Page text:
National Energy Board defends distance between Enbridge hearing and public viewing rooms
The chairs sit neatly arranged seven across and seven deep on two sides of Salon 1 at the Westin Bayshore hotel.
There’s probably another 98 more seats inside the adjoining hall that was also rented as a public viewing room in connection with the hearing of oral statements in Vancouver on Enbridge Inc.’s Northern Gateway pipeline proposal.
However, for what is considered one of the hottest issues in B.C., not that many warm bodies are filling this public viewing room.
With two police officers standing by outside the hall, and two staff members of the National Energy Board and an IT technician inside, the four members of the public watching the hearings on a screen at around 1:20 p.m. Wednesday (January 16) were outnumbered.
The local hearings that started Monday (January 14) are being held at the Sheraton Vancouver Wall Centre hotel on Burrard Street until Friday (January 18). It’s about six minutes to seven minutes by car away from the Westin on Bayshore Drive.
Only presenters—three at a time—and one guest each are allowed to enter the hearing room at the Wall Centre.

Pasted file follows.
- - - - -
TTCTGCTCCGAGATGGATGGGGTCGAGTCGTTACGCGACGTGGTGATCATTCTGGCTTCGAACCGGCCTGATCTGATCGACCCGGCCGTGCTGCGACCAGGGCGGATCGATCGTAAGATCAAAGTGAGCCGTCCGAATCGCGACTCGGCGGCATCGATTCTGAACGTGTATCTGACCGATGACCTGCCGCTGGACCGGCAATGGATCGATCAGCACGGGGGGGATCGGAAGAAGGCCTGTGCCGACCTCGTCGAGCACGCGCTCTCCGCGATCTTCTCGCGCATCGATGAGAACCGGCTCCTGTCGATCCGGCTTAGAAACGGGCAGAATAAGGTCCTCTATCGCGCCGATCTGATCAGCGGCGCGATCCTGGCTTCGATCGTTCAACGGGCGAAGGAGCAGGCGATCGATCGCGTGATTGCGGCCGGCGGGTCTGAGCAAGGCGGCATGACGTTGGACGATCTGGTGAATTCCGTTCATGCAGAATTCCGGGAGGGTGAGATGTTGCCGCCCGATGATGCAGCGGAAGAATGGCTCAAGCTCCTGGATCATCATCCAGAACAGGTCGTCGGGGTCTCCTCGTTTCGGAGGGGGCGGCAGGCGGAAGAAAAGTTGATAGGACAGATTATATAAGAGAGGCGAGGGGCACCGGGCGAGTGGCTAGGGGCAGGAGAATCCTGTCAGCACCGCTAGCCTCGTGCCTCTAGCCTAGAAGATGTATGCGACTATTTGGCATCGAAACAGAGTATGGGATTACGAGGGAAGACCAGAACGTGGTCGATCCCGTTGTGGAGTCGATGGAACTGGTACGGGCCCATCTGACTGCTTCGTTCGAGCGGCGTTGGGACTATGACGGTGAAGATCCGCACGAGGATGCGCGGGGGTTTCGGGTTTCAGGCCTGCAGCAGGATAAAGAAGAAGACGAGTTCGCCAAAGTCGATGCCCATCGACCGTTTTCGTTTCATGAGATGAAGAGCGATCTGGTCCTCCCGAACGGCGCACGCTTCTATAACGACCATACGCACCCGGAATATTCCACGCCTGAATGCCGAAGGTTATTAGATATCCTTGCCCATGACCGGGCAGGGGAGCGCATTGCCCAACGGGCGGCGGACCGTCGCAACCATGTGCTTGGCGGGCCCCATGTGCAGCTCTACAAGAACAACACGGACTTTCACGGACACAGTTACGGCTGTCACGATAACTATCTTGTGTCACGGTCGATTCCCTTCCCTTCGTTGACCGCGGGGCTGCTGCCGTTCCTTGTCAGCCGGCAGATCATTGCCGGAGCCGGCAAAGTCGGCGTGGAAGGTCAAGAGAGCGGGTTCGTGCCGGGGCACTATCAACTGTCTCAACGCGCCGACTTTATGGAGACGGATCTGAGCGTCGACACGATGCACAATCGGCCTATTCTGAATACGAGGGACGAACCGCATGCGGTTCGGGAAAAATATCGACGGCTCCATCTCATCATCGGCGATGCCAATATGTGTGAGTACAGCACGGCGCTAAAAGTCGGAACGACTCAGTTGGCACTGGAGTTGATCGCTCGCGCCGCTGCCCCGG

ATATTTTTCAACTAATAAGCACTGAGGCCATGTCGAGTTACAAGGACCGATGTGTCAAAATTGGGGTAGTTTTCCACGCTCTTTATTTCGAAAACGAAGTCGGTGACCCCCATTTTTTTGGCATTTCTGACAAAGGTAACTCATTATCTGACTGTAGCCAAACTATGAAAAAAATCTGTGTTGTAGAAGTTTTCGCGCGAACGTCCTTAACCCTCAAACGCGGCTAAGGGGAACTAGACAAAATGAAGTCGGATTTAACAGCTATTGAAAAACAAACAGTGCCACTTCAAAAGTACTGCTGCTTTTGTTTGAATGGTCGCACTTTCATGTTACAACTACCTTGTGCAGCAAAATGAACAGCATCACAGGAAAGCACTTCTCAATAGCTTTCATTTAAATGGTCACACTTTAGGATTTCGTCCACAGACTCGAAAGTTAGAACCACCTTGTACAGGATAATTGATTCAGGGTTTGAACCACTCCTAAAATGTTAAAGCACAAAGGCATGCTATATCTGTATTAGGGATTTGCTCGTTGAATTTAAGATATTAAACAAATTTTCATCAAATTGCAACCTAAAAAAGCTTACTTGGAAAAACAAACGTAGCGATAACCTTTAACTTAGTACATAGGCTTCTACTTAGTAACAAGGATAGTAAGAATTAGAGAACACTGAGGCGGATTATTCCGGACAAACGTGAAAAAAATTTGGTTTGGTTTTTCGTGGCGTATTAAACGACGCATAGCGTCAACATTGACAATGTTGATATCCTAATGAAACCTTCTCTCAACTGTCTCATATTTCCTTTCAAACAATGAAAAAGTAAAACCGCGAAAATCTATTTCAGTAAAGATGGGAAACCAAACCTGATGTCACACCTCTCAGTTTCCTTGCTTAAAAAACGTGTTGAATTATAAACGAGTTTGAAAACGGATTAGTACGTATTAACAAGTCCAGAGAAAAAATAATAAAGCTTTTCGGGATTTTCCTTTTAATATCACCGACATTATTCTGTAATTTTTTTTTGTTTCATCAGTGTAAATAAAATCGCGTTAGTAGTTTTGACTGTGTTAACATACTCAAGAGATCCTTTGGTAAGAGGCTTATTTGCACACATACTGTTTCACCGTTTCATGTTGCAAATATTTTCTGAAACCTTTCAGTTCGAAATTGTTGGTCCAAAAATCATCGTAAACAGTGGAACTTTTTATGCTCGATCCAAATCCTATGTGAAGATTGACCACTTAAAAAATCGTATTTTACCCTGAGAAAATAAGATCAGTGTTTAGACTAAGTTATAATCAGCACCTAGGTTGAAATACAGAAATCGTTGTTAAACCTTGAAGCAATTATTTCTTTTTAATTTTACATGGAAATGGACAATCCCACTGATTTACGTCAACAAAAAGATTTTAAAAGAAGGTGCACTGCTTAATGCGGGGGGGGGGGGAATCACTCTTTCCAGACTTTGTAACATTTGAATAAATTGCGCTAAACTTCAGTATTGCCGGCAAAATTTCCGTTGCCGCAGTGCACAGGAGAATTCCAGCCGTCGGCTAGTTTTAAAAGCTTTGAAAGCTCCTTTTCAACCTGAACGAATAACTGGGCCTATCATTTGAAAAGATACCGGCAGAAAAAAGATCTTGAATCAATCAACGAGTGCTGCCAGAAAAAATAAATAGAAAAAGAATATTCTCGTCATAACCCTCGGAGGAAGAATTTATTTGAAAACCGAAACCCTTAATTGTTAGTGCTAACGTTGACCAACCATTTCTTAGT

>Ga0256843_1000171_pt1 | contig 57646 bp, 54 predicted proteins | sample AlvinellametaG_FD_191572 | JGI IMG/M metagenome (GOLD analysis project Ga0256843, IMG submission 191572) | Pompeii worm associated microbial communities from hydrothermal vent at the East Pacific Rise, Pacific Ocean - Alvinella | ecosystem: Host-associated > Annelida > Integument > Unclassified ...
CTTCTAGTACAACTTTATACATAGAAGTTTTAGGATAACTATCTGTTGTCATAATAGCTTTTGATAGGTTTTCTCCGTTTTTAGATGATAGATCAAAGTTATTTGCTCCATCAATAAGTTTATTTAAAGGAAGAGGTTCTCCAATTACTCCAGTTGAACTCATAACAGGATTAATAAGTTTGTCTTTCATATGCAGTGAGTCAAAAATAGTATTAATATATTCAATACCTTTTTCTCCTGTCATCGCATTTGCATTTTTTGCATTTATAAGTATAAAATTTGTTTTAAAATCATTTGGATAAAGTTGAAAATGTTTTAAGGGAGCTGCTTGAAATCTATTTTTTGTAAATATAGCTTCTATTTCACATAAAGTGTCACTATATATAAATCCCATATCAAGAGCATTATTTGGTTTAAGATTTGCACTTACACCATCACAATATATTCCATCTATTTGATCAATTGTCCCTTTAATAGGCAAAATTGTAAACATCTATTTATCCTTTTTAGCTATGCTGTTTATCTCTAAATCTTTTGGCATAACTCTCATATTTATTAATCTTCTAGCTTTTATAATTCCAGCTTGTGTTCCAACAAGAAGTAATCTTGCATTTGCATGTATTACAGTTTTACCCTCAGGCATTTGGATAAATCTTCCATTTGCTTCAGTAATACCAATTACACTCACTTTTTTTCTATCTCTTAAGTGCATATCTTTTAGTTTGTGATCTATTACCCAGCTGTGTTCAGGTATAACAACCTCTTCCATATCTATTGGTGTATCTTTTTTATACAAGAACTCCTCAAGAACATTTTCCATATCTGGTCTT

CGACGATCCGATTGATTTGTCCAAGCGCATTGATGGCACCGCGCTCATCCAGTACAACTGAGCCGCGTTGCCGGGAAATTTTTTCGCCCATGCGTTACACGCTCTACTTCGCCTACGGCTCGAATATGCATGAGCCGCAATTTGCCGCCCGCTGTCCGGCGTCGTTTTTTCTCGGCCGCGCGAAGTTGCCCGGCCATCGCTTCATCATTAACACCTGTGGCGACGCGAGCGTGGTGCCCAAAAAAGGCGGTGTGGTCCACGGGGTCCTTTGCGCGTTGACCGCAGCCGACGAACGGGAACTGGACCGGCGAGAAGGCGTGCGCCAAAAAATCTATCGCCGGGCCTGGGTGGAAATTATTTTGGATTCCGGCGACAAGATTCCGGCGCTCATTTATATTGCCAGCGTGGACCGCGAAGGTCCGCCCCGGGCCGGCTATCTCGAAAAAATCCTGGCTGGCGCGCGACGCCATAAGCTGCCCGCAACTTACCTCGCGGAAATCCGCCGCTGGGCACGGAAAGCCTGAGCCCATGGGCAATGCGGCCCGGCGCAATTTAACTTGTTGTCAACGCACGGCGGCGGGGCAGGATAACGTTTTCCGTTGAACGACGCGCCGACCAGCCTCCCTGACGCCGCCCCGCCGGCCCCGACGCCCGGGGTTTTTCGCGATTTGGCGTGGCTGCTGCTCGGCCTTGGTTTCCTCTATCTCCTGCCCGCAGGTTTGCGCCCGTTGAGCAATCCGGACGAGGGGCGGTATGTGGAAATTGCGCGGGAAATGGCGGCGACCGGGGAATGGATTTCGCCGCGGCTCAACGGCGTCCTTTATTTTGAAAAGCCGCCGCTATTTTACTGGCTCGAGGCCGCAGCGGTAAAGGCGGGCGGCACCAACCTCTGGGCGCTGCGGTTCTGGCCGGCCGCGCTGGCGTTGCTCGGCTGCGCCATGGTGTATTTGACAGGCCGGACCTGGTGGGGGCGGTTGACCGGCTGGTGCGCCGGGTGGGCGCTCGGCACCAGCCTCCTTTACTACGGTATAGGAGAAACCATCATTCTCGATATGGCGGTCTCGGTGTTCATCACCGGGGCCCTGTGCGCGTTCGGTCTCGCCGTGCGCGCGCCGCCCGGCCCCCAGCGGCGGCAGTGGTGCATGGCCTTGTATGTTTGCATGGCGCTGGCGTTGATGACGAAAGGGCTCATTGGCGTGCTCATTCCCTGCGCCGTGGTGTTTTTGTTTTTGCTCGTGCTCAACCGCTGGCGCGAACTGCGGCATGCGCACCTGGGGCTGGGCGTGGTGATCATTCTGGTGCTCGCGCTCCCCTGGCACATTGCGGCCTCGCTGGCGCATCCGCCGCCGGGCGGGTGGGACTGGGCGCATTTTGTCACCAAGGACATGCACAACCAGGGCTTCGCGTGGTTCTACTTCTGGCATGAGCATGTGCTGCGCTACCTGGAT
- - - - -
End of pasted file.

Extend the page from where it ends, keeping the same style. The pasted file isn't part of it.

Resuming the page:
According to an NEB staff member at the Westin, the number of people that has sat in the viewing room at any one time since Monday peaked at around 23.
Retired IBM systems manager Gertrude Wolf was one of the people who used the Westin viewing room, and she felt disappointed that not a lot of people were present.
But Wolf also said that the NEB is partly to blame because of its move to have separated venues for Vancouver, which was the same arrangement done for previous hearings in Victoria.
“The NEB made the right decision,” Wolf told the Straight sarcastically.
She has a friend who was scheduled to deliver an oral statement to the Joint Review Panel on Wednesday afternoon, and Wolf had wanted to be at the hearing site at the Wall Centre.
“It should have been the same place where the hearings are taking place,” she said. “More people would have gone I think.”
NEB spokesperson Kristen Higgins disagrees with Wolf’s assertion that the separated venues are designed to drive down public attendance.
“The panel wanted to take a proactive approach for the hearings in Victoria and Vancouver, and the focus of these hearings really is to hear from the oral statement presenters and make sure that the information that oral statement presenters want to share with the panel can be heard in a respectful, efficient, and orderly manner,” Higgins told the Straight in a media room at the Wall Centre.
“That information needs to go into the record and that’s the information that the panel can use when they make their recommendation report,” Higgins also said.